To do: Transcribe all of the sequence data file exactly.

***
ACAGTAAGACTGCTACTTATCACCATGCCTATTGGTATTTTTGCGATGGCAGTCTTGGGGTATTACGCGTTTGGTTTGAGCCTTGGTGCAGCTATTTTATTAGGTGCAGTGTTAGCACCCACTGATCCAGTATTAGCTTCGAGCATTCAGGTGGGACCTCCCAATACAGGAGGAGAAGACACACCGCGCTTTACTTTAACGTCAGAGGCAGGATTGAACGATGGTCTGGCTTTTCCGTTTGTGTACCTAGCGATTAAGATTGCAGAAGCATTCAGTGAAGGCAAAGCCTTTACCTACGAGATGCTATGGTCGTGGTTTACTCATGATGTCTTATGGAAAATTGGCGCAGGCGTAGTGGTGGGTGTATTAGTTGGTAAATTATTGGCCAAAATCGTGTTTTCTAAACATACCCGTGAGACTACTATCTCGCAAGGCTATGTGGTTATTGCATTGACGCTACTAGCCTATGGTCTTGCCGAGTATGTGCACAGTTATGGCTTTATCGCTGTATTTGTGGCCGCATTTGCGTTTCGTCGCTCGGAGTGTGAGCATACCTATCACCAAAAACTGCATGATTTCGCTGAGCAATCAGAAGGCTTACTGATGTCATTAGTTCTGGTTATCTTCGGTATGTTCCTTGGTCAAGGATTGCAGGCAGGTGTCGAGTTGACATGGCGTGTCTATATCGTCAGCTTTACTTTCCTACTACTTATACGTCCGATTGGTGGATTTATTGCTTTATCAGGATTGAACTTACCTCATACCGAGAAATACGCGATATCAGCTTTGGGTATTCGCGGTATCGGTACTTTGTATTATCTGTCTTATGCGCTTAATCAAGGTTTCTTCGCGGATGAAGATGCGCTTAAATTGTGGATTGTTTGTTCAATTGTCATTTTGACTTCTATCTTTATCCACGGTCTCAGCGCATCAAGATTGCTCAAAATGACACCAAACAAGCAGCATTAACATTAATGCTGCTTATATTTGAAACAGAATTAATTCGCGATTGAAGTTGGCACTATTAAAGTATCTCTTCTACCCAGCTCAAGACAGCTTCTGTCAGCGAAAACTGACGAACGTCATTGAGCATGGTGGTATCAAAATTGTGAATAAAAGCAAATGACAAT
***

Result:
ACAGTAAGACTGCTACTTATCACCATGCCTATTGGTATTTTTGCGATGGCAGTCTTGGGGTATTACGCGTTTGGTTTGAGCCTTGGTGCAGCTATTTTATTAGGTGCAGTGTTAGCACCCACTGATCCAGTATTAGCTTCGAGCATTCAGGTGGGACCTCCCAATACAGGAGGAGAAGACACACCGCGCTTTACTTTAACGTCAGAGGCAGGATTGAACGATGGTCTGGCTTTTCCGTTTGTGTACCTAGCGATTAAGATTGCAGAAGCATTCAGTGAAGGCAAAGCCTTTACCTACGAGATGCTATGGTCGTGGTTTACTCATGATGTCTTATGGAAAATTGGCGCAGGCGTAGTGGTGGGTGTATTAGTTGGTAAATTATTGGCCAAAATCGTGTTTTCTAAACATACCCGTGAGACTACTATCTCGCAAGGCTATGTGGTTATTGCATTGACGCTACTAGCCTATGGTCTTGCCGAGTATGTGCACAGTTATGGCTTTATCGCTGTATTTGTGGCCGCATTTGCGTTTCGTCGCTCGGAGTGTGAGCATACCTATCACCAAAAACTGCATGATTTCGCTGAGCAATCAGAAGGCTTACTGATGTCATTAGTTCTGGTTATCTTCGGTATGTTCCTTGGTCAAGGATTGCAGGCAGGTGTCGAGTTGACATGGCGTGTCTATATCGTCAGCTTTACTTTCCTACTACTTATACGTCCGATTGGTGGATTTATTGCTTTATCAGGATTGAACTTACCTCATACCGAGAAATACGCGATATCAGCTTTGGGTATTCGCGGTATCGGTACTTTGTATTATCTGTCTTATGCGCTTAATCAAGGTTTCTTCGCGGATGAAGATGCGCTTAAATTGTGGATTGTTTGTTCAATTGTCATTTTGACTTCTATCTTTATCCACGGTCTCAGCGCATCAAGATTGCTCAAAATGACACCAAACAAGCAGCATTAACATTAATGCTGCTTATATTTGAAACAGAATTAATTCGCGATTGAAGTTGGCACTATTAAAGTATCTCTTCTACCCAGCTCAAGACAGCTTCTGTCAGCGAAAACTGACGAACGTCATTGAGCATGGTGGTATCAAAATTGTGAATAAAAGCAAATGACAAT